Most writers seem to be under the impression that they have to choose. Crucially, it is often thought that only those who find the right genre and stick to it can succeed.
However, looking at the evidence provided by recent commercial mega-hits such as Twilight, Hunger Games and the Divergent Series, I would say that there seems to be a current trend towards successful cross-genre fiction.
All three titles combine their distinctive genre with the romance genre.
Paranormal Horror and Romance
Scifi and Romance
Scifi and Romance
Plus they also all fall into the genre of Young Adult (YA).
Personally, I am convinced that it is partly due to their combination of genre conventions that such a vast amount of readers have found the stories told in these books so compelling.
In my own writing life, I work across three distinct genres (Horror, Scifi and Fantasy).
Whilst I am open to combining any of these three genres with romance (if the story requires it) I haven’t yet thought about the possibility of combining the three main genres in one book.
Yet the question is beckoning: why the hell not?
In fact, I can think of three advantages for writers who open themselves up to innovative cross-genre projects or who write across more than one genre during their writing career:
1. Remaining consistently engaged with your project
Of course, I can’t speak for any other writers (wouldn’t dream of it to try) but when it comes to my own experience of writing fiction, I often find that creating subplots that go beyond the dominant genre of the work I am engaged with provides me with a sense of variety that keeps me consistently engaged with the project. This is particularly true when I get to the parts of the story that I am not excited about writing but know I must complete in order to conclude the project. Writing across more than one genre and even combining two or more genres in one project can be a very helpful tool to prevent procrastination or a drop in quality. After all, what writer wants his/her readers to be able to pinpoint which bits the writer loved writing and which were the boring, necessary bits to move the story along?
2. Counteract writer’s block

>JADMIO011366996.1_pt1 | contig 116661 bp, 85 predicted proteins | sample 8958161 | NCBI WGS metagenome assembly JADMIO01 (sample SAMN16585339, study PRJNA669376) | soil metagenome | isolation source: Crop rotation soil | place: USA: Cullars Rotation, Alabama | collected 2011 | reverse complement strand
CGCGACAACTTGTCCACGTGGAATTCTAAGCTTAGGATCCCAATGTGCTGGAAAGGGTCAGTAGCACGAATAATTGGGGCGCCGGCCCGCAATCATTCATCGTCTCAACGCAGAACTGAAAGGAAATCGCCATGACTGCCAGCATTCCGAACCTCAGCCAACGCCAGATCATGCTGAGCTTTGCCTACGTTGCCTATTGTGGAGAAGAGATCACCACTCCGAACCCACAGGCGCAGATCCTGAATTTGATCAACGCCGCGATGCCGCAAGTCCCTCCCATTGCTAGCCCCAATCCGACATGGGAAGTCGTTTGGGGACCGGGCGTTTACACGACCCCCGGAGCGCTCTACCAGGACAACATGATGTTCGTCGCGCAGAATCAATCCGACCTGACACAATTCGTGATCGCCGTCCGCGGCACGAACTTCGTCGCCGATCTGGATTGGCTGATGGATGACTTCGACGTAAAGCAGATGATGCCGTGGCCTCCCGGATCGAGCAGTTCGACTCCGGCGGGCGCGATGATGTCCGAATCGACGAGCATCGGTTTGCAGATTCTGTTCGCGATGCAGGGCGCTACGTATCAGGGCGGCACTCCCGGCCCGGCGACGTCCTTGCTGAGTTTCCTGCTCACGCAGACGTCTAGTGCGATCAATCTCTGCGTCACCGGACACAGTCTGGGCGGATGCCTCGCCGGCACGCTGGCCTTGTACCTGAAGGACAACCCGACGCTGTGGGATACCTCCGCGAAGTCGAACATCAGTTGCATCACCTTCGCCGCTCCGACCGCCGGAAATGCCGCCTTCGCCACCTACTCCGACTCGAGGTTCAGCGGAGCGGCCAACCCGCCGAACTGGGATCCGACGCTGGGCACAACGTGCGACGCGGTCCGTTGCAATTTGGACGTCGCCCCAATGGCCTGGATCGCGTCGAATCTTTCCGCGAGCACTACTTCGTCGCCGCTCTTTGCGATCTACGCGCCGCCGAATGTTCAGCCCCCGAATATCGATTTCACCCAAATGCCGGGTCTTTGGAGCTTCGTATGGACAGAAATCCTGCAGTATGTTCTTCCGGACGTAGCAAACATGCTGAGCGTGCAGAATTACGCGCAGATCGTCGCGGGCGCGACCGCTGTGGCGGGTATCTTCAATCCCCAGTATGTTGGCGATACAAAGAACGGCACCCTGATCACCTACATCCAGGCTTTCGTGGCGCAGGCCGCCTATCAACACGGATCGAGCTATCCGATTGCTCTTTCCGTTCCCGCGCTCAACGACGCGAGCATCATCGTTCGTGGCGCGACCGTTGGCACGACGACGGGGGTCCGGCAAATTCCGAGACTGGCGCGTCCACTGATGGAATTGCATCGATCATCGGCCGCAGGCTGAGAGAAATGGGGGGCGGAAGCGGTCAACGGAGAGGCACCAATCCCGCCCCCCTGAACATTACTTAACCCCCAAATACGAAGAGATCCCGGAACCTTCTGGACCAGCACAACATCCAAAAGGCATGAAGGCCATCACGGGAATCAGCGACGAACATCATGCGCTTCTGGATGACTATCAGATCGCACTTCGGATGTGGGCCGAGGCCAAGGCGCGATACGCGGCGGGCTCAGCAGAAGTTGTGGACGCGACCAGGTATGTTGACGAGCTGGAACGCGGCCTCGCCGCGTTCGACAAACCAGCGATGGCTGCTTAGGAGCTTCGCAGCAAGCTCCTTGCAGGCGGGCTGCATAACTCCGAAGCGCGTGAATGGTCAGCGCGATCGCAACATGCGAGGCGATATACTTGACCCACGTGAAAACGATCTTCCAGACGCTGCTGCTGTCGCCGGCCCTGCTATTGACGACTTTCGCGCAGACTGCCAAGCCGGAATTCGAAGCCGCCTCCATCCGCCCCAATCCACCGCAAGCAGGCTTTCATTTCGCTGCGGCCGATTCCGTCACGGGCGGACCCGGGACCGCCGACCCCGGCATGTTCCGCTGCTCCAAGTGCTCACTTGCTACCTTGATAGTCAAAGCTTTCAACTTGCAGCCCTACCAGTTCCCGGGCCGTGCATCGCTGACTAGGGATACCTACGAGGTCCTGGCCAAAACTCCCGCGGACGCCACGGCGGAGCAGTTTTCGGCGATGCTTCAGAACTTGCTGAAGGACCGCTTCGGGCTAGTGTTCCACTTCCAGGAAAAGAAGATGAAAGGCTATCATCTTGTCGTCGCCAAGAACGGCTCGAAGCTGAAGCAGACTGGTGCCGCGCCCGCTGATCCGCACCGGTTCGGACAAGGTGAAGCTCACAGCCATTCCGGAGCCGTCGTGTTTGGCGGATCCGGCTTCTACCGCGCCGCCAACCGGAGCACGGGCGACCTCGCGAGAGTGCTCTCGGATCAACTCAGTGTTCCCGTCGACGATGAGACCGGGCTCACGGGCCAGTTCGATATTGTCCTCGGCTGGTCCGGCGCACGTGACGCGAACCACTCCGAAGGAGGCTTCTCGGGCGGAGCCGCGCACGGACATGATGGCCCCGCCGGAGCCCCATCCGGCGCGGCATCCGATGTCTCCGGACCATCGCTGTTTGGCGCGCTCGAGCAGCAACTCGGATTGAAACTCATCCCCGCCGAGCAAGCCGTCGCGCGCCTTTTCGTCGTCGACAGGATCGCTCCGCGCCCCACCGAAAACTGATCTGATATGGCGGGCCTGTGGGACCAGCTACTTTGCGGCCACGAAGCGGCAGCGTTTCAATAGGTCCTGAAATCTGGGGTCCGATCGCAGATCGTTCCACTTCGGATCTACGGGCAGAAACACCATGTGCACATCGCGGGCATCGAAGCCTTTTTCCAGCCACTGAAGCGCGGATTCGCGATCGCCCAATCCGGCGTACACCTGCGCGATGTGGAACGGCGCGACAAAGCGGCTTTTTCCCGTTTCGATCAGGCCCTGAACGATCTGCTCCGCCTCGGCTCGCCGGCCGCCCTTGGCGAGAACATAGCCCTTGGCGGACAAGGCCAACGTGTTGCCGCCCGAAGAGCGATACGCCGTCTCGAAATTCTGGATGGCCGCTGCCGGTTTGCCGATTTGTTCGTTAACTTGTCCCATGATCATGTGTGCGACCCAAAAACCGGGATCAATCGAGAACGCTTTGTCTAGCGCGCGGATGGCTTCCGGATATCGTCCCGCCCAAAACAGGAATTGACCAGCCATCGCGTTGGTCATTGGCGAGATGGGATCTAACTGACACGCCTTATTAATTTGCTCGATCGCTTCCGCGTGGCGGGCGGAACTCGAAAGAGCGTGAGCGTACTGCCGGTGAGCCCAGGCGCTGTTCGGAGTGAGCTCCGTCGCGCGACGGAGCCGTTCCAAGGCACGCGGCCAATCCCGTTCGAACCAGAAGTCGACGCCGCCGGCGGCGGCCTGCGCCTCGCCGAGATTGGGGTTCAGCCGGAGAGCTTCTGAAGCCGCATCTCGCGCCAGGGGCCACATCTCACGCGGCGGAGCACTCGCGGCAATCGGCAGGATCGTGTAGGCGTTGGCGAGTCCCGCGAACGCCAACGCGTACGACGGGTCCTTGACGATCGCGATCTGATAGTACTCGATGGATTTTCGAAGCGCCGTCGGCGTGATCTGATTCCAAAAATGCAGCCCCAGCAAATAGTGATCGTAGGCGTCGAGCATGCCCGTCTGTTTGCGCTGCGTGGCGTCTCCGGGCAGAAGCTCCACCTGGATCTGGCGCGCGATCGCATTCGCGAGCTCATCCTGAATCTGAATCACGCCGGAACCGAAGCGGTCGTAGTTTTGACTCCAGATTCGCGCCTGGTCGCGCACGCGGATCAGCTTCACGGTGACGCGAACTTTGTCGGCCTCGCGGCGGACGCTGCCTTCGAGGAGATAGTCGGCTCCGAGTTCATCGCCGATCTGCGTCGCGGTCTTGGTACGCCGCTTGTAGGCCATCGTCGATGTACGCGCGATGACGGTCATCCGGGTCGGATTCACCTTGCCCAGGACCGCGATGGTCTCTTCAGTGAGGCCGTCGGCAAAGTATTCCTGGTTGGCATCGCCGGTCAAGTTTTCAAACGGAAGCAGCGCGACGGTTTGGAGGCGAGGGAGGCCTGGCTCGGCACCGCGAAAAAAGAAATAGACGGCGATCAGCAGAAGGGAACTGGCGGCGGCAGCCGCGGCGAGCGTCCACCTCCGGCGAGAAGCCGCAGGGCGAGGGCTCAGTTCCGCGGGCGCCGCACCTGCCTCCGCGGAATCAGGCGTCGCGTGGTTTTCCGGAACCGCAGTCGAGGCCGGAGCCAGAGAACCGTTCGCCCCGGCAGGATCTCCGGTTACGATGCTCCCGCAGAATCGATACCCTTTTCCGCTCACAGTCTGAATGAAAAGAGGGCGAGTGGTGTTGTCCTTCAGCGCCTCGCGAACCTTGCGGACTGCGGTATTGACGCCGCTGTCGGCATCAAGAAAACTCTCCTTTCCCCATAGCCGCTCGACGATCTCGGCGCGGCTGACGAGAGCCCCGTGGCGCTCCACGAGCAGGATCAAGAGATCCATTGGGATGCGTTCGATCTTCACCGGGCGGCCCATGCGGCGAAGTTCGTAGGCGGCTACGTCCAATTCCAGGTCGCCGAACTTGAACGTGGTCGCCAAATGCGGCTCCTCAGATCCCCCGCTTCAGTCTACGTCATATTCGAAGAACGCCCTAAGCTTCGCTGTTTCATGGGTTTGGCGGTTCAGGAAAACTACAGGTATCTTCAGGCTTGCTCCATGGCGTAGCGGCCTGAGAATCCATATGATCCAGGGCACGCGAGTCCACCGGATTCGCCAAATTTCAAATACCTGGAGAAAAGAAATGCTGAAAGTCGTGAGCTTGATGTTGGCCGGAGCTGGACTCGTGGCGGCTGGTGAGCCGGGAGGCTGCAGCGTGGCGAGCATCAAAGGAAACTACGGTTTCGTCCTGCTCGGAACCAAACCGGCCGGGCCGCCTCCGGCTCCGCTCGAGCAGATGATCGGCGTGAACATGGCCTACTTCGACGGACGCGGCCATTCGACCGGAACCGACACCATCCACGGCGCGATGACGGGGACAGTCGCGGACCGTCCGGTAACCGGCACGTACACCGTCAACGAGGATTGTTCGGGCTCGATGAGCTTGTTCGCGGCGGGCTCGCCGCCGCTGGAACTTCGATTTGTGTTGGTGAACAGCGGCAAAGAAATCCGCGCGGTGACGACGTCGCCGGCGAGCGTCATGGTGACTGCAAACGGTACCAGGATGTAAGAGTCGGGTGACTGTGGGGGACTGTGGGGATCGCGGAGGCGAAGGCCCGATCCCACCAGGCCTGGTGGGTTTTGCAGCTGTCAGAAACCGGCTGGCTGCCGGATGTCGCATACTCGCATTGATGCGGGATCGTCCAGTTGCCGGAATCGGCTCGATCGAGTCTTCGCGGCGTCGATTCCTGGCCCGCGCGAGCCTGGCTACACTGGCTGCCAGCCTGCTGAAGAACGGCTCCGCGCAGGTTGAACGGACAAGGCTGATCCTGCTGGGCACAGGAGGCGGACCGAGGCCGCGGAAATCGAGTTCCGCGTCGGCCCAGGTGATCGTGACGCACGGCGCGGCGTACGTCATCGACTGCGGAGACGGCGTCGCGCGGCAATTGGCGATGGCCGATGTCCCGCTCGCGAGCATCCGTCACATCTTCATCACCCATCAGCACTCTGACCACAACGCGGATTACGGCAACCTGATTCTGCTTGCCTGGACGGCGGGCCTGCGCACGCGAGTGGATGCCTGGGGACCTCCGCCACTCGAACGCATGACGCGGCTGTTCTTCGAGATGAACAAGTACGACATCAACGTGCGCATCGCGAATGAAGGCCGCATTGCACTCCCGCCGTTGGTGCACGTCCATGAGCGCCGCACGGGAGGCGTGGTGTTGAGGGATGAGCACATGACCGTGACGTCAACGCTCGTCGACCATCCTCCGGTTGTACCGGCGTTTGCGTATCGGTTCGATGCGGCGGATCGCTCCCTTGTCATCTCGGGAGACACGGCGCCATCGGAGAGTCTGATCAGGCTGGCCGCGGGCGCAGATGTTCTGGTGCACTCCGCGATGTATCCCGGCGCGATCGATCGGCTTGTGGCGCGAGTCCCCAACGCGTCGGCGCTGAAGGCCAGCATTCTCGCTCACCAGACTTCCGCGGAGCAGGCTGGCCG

Writer’s block. I know it well. One minute your fingers are flying over the keyboard, fashioning whole new worlds from the fairy dust of inspiration. Characters are having vivid conversations in your head that still read well once they appear as written script on the screen of your writing device. Next thing you know, your head is empty, words no longer want to flow from the synapses of your brain to the tips of your fingers. Suddenly that panicky feeling comes over you as you realise that the muse has left the room (possibly even the country) and that you have no idea if she’s ever going to come back. You look at your half-finished story (or worse, the much-dreaded empty page) and you begin to doubt yourself whilst “Hello darkness my old friend..” by Simon and Garfunkel is playing the soundtrack to your ruined writing life. At least, that’s what it usually feels like to me. Given that I write a large amount of my work on trains (commuting to my day-job), I can’t afford to wait for inspiration. Every second counts. Writing across more than one genre allows me to counteract writer’s block by having more than one project on the go at any one time. If I get stuck with one, I work on the other and vice versa. This means that I can write anything, any time, anywhere – all the time. This also works when switching between main plots and sub-plots within cross-genre projects.
3. Reach a bigger audience
First of all, let it be said that there is absolutely NOTHING wrong with writing within one genre, reaching a defined audience who like to read within that one genre. There is a multitude of authors who have had great success doing exactly that. (I am looking at you, R. L. Stine). And yet, when I look at authors such as Stephen King, best known for paranormal horror hits such as ‘It’ and ‘Carrie’, I can’t help but wonder if the man would have become the legend he is if he had confined himself exclusively to that genre. Looking at the success of ‘The Shawshank Redemption’ and ‘The Green Mile’, I doubt it. As far as I am concerned Stephen King is showing the rest of us writers how it’s done. The lesson I take from King’s career is this: write what you want to write regardless of whether it fits with what else you write. Don’t become predictable and don’t buckle under the pressure of readers’ expectations. Feel free to go beyond boundaries and genres and let creativity flow freely. This way you are offering your genius to more people, reach a larger audience and probably also have more fun.
Image Attribution:By Billy Hicks (Own work) [GFDL (http://www.gnu.org/copyleft/fdl.html) or CC BY-SA 3.0 (http://creativecommons.org/licenses/by-sa/3.0)], via Wikimedia Commons